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L. F. Dell'Osso, Z. I. Wang; Dynamic Improvements in Visual Function After the Tenotomy and Reattachment Procedure: Model Predictions and Patient Data. Invest. Ophthalmol. Vis. Sci. 2009;50(13):2835.
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Infantile nystagmus syndrome (INS) patients often cannot quickly locate new visual targets (they are "slow to see") or visually track moving objects (they cannot "catch up"). Dynamic demands on visual function are not measured by static measures, e.g., visual acuity; they require time-sensitive measures. We investigated how the dynamic properties of INS, saccadic latency (Ls) and both stationary (saccadic) and pursuit target-acquisition times (Lt), were affected by the tenotomy and reattachment (T&R) procedure. We used our behavioral ocular motor system (OMS) model to predict the responses of subjects with INS.
We compared the pre- and post-T&R responses of 4 INS subjects with different INS waveforms to test the model’s predictions. Infrared reflection was used for one INS subject, high-speed digital video for three. We analyzed the human subjects’ responses to large and small target-step and ramp stimuli. Ocular motor simulations were performed in MATLAB Simulink and analysis in MATLAB using OMtools software (downloadable from omlab.org).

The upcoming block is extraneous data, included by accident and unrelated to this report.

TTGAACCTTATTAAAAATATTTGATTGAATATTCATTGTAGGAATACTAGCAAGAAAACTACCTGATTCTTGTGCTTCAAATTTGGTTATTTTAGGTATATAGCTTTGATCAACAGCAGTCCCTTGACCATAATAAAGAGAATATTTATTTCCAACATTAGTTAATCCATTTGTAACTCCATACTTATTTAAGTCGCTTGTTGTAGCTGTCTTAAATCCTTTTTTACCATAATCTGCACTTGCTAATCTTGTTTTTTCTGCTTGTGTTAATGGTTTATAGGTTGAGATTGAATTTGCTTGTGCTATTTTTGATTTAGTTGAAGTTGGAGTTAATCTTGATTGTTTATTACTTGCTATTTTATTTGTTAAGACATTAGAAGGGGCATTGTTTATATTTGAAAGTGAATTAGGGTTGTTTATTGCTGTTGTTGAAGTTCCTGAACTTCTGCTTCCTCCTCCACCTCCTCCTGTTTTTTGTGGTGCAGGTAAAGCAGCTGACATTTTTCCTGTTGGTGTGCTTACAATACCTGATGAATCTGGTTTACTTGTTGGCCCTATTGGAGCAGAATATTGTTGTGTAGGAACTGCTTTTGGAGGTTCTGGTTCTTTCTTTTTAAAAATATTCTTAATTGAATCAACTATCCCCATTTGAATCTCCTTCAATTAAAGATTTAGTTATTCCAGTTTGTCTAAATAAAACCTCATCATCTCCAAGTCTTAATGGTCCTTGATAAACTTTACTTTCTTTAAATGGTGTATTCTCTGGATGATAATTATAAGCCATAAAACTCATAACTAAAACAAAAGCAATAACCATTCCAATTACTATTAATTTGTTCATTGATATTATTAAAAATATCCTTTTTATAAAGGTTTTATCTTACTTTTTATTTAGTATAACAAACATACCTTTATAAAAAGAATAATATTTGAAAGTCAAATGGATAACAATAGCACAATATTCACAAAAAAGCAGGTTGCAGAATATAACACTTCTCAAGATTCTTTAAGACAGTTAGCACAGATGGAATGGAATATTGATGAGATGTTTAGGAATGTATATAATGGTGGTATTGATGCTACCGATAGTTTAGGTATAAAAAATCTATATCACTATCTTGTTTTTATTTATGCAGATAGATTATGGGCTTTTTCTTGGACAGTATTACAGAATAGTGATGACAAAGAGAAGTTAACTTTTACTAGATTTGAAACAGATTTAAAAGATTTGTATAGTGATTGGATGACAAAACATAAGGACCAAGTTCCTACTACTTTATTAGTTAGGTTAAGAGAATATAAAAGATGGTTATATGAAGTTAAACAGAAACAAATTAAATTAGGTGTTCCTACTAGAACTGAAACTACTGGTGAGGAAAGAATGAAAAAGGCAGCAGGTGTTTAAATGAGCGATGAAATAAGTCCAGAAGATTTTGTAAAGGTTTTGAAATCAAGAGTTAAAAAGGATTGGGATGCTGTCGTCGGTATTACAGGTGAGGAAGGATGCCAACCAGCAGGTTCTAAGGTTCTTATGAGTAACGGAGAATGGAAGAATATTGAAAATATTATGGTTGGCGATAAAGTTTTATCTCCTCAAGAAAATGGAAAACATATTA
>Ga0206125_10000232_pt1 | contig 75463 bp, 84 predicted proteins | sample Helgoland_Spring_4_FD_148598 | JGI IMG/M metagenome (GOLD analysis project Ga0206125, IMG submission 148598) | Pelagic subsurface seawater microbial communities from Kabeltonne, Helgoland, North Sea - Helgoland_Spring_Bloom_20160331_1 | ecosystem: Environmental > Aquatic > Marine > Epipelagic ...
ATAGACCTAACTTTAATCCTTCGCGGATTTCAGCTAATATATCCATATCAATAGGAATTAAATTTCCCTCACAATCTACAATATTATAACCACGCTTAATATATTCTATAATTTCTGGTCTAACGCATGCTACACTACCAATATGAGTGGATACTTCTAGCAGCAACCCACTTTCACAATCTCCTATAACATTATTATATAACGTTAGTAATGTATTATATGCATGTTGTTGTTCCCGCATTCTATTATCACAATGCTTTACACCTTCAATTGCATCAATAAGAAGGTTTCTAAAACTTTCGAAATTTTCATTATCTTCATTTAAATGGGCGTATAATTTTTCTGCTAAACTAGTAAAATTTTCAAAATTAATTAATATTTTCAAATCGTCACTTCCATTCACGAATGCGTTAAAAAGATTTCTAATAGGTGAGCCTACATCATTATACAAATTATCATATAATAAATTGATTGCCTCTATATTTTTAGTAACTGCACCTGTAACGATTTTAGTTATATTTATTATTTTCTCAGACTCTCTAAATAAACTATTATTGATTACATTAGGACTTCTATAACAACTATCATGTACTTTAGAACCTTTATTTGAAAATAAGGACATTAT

Ls values were typically slightly higher than normal and unaffected by T&R. Saccadic and pursuit Lt values were a function of when in the INS cycle the moving stimuli occurred and were decreased by the T&R procedure. Model outputs and predictions accurately simulated human data. During smooth pursuit, stimuli occurring near intrinsic saccades resulted in steady-state errors in both the predicted model outputs and patient responses.
Intrinsic saccades disrupt the OMS’ ability to accurately calculate saccade amplitude and either refoveate or pursue targets. The T&R procedure reduces both stationary and pursuit target-acquisition times. OMS model simulations predicted novel stimulus-based effects on both types of target acquisition time in INS. Our model demonstrated emergent behaviors and predicted the therapeutic effects of T&R. The dynamics of INS foveation in INS-subject responses to changes in target position and velocity corresponded to both of the above patient complaints and to our model predictions.
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